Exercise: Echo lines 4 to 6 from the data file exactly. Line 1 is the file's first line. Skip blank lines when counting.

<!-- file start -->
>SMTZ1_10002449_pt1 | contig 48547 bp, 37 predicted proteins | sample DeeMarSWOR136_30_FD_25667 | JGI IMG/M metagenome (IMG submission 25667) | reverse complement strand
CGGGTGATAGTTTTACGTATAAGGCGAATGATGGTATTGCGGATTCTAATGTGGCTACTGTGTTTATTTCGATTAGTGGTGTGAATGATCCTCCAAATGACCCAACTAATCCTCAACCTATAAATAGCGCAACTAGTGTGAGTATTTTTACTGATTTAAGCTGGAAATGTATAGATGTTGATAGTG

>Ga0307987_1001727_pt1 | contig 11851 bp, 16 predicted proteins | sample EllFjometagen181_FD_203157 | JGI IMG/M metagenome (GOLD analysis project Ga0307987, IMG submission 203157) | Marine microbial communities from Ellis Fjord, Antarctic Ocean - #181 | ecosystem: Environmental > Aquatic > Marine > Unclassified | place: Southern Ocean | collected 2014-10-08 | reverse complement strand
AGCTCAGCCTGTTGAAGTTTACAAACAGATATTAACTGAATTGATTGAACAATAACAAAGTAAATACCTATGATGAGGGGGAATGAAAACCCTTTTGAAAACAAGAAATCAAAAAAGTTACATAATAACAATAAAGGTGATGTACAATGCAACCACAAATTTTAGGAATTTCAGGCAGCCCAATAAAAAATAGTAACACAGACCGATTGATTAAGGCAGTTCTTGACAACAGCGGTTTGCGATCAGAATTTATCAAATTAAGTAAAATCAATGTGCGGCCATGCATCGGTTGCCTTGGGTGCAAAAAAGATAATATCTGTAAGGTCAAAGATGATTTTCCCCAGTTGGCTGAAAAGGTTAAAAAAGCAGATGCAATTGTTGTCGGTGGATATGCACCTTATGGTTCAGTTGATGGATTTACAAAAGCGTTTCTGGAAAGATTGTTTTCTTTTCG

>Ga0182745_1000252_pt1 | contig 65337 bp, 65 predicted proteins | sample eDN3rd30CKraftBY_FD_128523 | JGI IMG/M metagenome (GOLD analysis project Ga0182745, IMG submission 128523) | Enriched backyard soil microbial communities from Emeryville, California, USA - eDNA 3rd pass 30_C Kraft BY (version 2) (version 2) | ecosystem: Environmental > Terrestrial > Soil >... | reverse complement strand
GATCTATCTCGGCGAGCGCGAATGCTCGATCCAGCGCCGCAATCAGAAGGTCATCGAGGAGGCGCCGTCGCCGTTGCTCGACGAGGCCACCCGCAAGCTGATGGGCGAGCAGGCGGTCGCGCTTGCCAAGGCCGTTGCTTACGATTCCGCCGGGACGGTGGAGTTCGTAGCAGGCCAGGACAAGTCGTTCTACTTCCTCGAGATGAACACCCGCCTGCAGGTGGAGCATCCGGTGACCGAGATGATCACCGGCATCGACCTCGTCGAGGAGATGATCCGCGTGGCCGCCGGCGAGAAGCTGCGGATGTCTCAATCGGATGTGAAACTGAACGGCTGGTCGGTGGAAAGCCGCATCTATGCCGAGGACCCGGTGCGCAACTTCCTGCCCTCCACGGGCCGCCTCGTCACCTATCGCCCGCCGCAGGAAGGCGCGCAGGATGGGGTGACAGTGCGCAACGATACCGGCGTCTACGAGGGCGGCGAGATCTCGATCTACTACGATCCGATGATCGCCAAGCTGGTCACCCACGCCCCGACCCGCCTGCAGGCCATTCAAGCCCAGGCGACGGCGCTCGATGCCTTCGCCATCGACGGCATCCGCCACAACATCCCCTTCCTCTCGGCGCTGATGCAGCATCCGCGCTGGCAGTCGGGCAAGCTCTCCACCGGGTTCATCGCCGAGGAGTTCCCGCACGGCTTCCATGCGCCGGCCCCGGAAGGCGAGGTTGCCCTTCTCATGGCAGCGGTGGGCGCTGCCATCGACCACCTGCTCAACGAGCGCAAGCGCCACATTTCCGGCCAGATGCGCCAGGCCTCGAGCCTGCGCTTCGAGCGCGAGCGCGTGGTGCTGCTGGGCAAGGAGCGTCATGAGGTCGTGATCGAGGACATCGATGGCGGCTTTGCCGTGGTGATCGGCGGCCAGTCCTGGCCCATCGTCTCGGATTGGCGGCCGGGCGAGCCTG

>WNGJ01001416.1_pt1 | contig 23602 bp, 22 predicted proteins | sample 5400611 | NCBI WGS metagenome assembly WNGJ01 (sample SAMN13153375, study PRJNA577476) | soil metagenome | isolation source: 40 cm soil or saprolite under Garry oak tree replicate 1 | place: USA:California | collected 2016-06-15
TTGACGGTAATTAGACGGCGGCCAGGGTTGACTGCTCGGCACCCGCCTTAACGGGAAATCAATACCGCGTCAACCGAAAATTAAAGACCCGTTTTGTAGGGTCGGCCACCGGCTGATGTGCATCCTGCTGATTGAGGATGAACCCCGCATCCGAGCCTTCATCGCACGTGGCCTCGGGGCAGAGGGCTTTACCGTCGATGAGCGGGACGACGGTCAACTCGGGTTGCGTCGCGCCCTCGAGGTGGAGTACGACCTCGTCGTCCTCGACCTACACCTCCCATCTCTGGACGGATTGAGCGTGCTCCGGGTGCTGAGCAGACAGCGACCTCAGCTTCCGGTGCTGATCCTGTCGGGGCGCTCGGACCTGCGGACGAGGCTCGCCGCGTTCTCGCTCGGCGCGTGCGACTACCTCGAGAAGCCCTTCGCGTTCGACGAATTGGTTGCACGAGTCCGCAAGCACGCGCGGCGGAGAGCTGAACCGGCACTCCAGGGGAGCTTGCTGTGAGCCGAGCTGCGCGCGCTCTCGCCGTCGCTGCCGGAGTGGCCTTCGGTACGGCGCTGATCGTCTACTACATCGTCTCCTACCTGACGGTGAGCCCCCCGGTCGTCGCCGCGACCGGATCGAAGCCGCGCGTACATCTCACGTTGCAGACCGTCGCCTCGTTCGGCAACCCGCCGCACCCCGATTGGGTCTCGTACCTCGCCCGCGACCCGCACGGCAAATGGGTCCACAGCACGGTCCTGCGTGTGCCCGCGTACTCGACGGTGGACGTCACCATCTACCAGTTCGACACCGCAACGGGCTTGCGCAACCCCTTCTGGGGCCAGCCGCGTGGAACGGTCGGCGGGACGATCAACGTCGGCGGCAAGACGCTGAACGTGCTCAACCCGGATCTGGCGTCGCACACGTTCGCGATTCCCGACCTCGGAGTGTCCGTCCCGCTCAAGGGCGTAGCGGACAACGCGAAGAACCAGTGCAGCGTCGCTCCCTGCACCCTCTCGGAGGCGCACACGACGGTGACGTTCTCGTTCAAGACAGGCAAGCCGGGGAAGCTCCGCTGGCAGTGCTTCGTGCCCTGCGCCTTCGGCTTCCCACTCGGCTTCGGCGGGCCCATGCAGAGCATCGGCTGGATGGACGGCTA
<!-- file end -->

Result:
AGCTCAGCCTGTTGAAGTTTACAAACAGATATTAACTGAATTGATTGAACAATAACAAAGTAAATACCTATGATGAGGGGGAATGAAAACCCTTTTGAAAACAAGAAATCAAAAAAGTTACATAATAACAATAAAGGTGATGTACAATGCAACCACAAATTTTAGGAATTTCAGGCAGCCCAATAAAAAATAGTAACACAGACCGATTGATTAAGGCAGTTCTTGACAACAGCGGTTTGCGATCAGAATTTATCAAATTAAGTAAAATCAATGTGCGGCCATGCATCGGTTGCCTTGGGTGCAAAAAAGATAATATCTGTAAGGTCAAAGATGATTTTCCCCAGTTGGCTGAAAAGGTTAAAAAAGCAGATGCAATTGTTGTCGGTGGATATGCACCTTATGGTTCAGTTGATGGATTTACAAAAGCGTTTCTGGAAAGATTGTTTTCTTTTCG

>Ga0182745_1000252_pt1 | contig 65337 bp, 65 predicted proteins | sample eDN3rd30CKraftBY_FD_128523 | JGI IMG/M metagenome (GOLD analysis project Ga0182745, IMG submission 128523) | Enriched backyard soil microbial communities from Emeryville, California, USA - eDNA 3rd pass 30_C Kraft BY (version 2) (version 2) | ecosystem: Environmental > Terrestrial > Soil >... | reverse complement strand
GATCTATCTCGGCGAGCGCGAATGCTCGATCCAGCGCCGCAATCAGAAGGTCATCGAGGAGGCGCCGTCGCCGTTGCTCGACGAGGCCACCCGCAAGCTGATGGGCGAGCAGGCGGTCGCGCTTGCCAAGGCCGTTGCTTACGATTCCGCCGGGACGGTGGAGTTCGTAGCAGGCCAGGACAAGTCGTTCTACTTCCTCGAGATGAACACCCGCCTGCAGGTGGAGCATCCGGTGACCGAGATGATCACCGGCATCGACCTCGTCGAGGAGATGATCCGCGTGGCCGCCGGCGAGAAGCTGCGGATGTCTCAATCGGATGTGAAACTGAACGGCTGGTCGGTGGAAAGCCGCATCTATGCCGAGGACCCGGTGCGCAACTTCCTGCCCTCCACGGGCCGCCTCGTCACCTATCGCCCGCCGCAGGAAGGCGCGCAGGATGGGGTGACAGTGCGCAACGATACCGGCGTCTACGAGGGCGGCGAGATCTCGATCTACTACGATCCGATGATCGCCAAGCTGGTCACCCACGCCCCGACCCGCCTGCAGGCCATTCAAGCCCAGGCGACGGCGCTCGATGCCTTCGCCATCGACGGCATCCGCCACAACATCCCCTTCCTCTCGGCGCTGATGCAGCATCCGCGCTGGCAGTCGGGCAAGCTCTCCACCGGGTTCATCGCCGAGGAGTTCCCGCACGGCTTCCATGCGCCGGCCCCGGAAGGCGAGGTTGCCCTTCTCATGGCAGCGGTGGGCGCTGCCATCGACCACCTGCTCAACGAGCGCAAGCGCCACATTTCCGGCCAGATGCGCCAGGCCTCGAGCCTGCGCTTCGAGCGCGAGCGCGTGGTGCTGCTGGGCAAGGAGCGTCATGAGGTCGTGATCGAGGACATCGATGGCGGCTTTGCCGTGGTGATCGGCGGCCAGTCCTGGCCCATCGTCTCGGATTGGCGGCCGGGCGAGCCTG